For many years, I considered the question of whether it is possible for Americans to meaningfully and materially oppose war when its entanglements are so diffuse and deeply rooted in the very fabric of life in this country. My personal history as it relates to this central question is what motivated me to write this book. I started the research for it in the first decade of the twenty-first century, spurred by the two massive war mobilizations undertaken first in 2002 in Afghanistan and then in 2003 in Iraq by the administration of President George W. Bush with the support of a majority of members of U.S. Congress. In the book, I focus on the period bracketed by these officially declared wars but also note that the tactics, logics, and tools of domestic policing are increasingly attached to military operations and that war, in this sense, is now never-ending and pervasive.

Attachments to War examines the realm of biomedicine as it entangles Americans in war. The medical industry and the U.S. military have a long and storied relationship. From small pox blankets to titanium limbs, their connection is enduring. As Michel Foucault noted, the genius of medicine was to make itself look apolitical, which made it all the more political. Attachments to War is an iteration of some of the specific, and sometimes horrible, ways that military medicine continues to naturalize these spheres as separate while serving political/military interests. I argue that this relationship is constitutive of the culture of the “Global War on Terror.”

A key method of the book involves recognizing what is hiding in plain sight.

I chose to focus in depth on three main areas of biomedical research: diagnosis and treatment of polytrauma (people who have been subjected to multiple traumatic injuries), prosthetics design, and infectious pathogens. My particular focus is on biomedical practices and technological innovations that are concerned with wounded or sick bodies and that produce complex connections to war. These linkages are contingent, sometimes expressed in registers of salvation through promissory gestures that speculate about the future and, in strange ways, honor war as a necessary condition for human advancement. But the promises of advancement are selective, sorted by unequal relations in an economy of life. Some lives are valued more than others. Some stand to benefit more from the biomedical war profiteering that is unleashed by the variously mobilized sentiments of fear, dread, sadness, and hope. Some are left to die.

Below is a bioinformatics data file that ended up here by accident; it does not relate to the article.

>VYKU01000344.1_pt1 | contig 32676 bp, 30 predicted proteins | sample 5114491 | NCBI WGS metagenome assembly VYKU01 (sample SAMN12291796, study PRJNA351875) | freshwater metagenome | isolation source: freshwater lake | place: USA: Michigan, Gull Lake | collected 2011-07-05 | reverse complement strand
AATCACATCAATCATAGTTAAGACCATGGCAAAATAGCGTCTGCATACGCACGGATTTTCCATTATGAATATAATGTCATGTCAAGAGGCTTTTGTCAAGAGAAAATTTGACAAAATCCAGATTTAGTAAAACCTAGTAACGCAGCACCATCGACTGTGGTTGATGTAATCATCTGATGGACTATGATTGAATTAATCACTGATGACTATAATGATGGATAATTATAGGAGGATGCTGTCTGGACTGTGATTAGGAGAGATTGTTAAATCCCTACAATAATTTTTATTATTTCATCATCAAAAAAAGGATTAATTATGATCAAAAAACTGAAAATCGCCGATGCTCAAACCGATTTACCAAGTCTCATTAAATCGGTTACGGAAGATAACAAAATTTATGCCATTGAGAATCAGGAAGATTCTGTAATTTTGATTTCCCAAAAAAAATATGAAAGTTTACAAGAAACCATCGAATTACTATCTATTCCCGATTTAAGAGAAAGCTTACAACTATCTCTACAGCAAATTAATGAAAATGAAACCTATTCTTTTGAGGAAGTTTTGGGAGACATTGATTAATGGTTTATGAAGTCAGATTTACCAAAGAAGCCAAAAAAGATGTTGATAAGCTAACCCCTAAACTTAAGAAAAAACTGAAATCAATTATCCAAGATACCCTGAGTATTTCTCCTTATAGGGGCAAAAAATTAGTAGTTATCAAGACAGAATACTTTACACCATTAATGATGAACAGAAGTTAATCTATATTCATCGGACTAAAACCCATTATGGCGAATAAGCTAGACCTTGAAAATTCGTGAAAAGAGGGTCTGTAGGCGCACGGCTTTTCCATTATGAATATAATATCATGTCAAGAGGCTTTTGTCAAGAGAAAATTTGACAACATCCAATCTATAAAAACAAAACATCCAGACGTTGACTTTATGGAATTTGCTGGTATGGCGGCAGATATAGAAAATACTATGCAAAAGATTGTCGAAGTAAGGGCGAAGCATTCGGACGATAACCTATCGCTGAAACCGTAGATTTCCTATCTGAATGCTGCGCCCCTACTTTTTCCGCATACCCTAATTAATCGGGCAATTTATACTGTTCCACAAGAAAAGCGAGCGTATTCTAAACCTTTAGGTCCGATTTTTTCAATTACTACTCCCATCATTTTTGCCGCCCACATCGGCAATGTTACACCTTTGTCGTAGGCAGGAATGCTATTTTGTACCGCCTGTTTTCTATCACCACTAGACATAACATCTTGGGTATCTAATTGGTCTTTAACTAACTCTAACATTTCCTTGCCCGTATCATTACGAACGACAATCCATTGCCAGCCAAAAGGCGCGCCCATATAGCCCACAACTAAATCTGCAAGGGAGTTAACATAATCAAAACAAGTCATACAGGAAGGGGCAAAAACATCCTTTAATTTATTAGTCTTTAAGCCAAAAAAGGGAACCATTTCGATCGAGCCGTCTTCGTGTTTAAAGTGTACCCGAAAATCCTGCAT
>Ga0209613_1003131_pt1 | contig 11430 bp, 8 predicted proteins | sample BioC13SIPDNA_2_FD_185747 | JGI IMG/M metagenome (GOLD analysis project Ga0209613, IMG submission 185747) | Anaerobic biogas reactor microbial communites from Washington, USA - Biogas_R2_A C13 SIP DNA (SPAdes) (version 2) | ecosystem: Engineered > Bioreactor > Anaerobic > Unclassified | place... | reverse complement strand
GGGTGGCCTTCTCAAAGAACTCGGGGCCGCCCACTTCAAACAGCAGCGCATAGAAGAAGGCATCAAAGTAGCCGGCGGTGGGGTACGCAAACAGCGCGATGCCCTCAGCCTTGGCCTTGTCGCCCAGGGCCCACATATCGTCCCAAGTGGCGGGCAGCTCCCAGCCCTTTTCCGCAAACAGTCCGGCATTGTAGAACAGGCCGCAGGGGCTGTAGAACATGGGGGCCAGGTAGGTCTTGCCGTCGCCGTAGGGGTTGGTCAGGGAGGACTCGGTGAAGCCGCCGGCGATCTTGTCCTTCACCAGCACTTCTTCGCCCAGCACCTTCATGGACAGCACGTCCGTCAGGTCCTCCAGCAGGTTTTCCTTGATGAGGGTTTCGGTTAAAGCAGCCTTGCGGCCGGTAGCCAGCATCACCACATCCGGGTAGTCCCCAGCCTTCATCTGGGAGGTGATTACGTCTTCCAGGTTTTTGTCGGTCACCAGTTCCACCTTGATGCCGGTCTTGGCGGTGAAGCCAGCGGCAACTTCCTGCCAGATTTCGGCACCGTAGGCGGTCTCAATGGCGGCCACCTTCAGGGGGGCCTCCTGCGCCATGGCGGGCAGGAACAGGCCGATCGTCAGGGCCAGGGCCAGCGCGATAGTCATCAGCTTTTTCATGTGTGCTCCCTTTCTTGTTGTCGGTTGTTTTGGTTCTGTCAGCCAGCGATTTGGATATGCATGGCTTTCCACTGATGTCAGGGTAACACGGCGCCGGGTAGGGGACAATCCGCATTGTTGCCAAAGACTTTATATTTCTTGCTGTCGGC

No actor in the biomedicine-war nexus is categorically lionized or demonized in this book. Instead I frame the book as an inquiry into the dynamic field of discourses, practices, and institutions that entangle people differently, depending on a variety of factors and their location in relation to the interwoven social technologies of profession, nationality, socioeconomic class, race, and gender. In this dynamic field, notions of potency derive from the injuries caused by evolving types of weapons and strategies of force, drawing vitality, morbidity, and mortality into close contact. This is an existential reality, experienced in different ways, and an aporia that I seek to understand.

If it succeeds in its aim, Attachments to War will further our understanding of how war and biomedicine are bound together and work to loosen these binds to make way for ethical and peaceful futures.